COVID-specific safety measures may pose other business risks: Some practices recommended to prevent the spread of COVID-19 may raise technical, operational, and legal concerns that need to be addressed, especially if a business expects to continue these practices after the current threat has abated. For example, the federal government has recommended that businesses adopt temperature checks at business entrances to identify individuals running a fever, which may be indicative of active COVID infection.6 The U.S. Equal Employment Opportunity Commission (EEOC) considers such tests to be medical examinations, and that may raise antidiscrimination concerns.7 The time spent waiting in line for such checks may trigger wage and hour considerations.8 The use of telethermographic systems to speed up screening may require confirmatory testing for reliability.9

Restarting production: Businesses that focused closely on adopting COVID-control measures in their workplace should not overlook more traditional business recovery concerns that may also exist from changed operations. For example, a distillery that modified its operation to produce hand sanitizer may have to undergo special cleaning or process reapproval before it can go back to producing distilled spirits.

Reopening after an extended shutdown: In addition to special cleaning of a facility, building maintenance personnel may need to flush plumbing systems to help address any bacterial growth that may have occurred in the stagnant water present in pipes.10 Heating, ventilation, and air-conditioning (HVAC) systems may require cleaning or rebalancing to eliminate microbial growth and restore good indoor air quality.11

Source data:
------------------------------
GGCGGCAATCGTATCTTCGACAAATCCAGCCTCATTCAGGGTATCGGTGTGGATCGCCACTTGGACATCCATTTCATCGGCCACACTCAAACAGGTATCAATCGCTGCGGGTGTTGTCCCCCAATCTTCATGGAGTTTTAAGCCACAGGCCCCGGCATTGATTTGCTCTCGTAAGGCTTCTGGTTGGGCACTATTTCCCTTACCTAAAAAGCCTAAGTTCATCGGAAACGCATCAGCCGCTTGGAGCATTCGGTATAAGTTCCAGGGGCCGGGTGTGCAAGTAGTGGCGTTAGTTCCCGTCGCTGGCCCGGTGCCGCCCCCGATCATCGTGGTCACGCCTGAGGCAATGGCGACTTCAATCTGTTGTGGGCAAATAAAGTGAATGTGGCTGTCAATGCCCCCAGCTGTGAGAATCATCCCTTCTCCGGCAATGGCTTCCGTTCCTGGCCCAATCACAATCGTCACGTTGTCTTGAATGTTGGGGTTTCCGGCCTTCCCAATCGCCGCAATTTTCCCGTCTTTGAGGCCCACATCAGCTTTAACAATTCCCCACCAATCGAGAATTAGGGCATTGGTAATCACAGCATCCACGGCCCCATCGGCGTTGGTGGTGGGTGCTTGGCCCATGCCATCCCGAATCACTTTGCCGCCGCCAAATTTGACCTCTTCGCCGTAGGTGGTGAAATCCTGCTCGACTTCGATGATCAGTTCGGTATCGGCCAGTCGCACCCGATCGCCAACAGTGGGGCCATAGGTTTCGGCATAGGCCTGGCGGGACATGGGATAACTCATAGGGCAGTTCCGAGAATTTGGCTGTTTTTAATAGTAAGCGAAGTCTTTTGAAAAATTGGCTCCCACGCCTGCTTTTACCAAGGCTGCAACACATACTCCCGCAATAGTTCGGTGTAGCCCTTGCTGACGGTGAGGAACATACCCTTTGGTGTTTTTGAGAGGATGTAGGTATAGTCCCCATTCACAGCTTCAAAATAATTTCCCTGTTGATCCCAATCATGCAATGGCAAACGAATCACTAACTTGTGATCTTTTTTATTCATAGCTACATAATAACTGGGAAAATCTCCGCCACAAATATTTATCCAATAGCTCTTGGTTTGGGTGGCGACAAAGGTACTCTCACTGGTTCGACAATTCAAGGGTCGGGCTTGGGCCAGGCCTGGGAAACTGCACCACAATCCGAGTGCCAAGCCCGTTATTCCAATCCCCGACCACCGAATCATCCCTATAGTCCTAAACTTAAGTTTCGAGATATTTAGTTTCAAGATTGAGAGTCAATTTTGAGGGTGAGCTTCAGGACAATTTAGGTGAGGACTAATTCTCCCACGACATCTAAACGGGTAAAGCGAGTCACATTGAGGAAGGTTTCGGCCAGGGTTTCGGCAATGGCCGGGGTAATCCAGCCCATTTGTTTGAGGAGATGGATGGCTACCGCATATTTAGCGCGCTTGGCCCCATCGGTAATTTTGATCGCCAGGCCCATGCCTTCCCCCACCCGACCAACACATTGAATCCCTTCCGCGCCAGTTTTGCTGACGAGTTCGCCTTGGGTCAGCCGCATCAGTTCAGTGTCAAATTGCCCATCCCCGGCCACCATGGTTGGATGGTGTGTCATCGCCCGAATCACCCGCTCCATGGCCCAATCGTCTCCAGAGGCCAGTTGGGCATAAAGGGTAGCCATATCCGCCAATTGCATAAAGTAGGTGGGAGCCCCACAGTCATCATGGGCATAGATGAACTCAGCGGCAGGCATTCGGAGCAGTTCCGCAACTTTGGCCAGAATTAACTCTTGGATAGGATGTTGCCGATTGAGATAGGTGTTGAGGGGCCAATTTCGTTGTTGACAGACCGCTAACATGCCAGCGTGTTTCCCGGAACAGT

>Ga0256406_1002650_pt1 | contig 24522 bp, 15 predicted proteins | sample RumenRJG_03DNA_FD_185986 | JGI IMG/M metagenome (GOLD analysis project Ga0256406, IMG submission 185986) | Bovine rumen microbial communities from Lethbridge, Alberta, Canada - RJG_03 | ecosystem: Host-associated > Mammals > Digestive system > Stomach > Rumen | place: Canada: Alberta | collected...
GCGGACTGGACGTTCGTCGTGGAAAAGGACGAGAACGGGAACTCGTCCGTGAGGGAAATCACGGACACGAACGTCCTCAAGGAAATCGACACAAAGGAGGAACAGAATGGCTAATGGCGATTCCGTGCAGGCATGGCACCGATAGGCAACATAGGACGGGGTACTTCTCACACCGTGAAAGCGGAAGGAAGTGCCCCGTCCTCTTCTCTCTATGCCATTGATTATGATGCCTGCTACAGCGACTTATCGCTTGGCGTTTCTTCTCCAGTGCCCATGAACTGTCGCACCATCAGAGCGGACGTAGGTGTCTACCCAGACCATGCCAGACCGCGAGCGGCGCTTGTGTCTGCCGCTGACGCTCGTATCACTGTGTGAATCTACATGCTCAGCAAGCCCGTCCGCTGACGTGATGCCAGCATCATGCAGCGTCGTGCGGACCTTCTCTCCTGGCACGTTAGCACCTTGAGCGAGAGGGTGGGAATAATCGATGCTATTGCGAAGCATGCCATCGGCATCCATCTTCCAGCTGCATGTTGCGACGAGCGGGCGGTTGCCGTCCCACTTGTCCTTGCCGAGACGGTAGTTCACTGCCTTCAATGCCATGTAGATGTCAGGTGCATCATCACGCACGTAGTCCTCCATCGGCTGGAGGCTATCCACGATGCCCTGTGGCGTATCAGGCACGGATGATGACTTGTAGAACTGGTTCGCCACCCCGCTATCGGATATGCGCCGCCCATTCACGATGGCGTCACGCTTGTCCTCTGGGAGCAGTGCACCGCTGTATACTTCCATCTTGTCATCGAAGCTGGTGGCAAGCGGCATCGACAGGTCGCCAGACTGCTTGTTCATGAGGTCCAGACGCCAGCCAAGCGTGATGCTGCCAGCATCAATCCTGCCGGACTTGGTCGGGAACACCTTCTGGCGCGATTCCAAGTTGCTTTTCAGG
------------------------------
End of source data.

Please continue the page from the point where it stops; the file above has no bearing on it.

Getting back to business is going to take many companies time to figure out what needs to be done, acquire the necessary resources, and adopt controls in their workplace. Now is the time to start, if you haven’t done so already.

ISO’s Engineering and Safety Service (E&S™) has resources that can help insurers prepare their policyholders for resuming operations. Our E&S Client Handouts can help your policyholders work with you to create an action plan to improve safety and prevent losses in these challenging times. Our Consultation Service can help you adapt general guidance to particular business areas.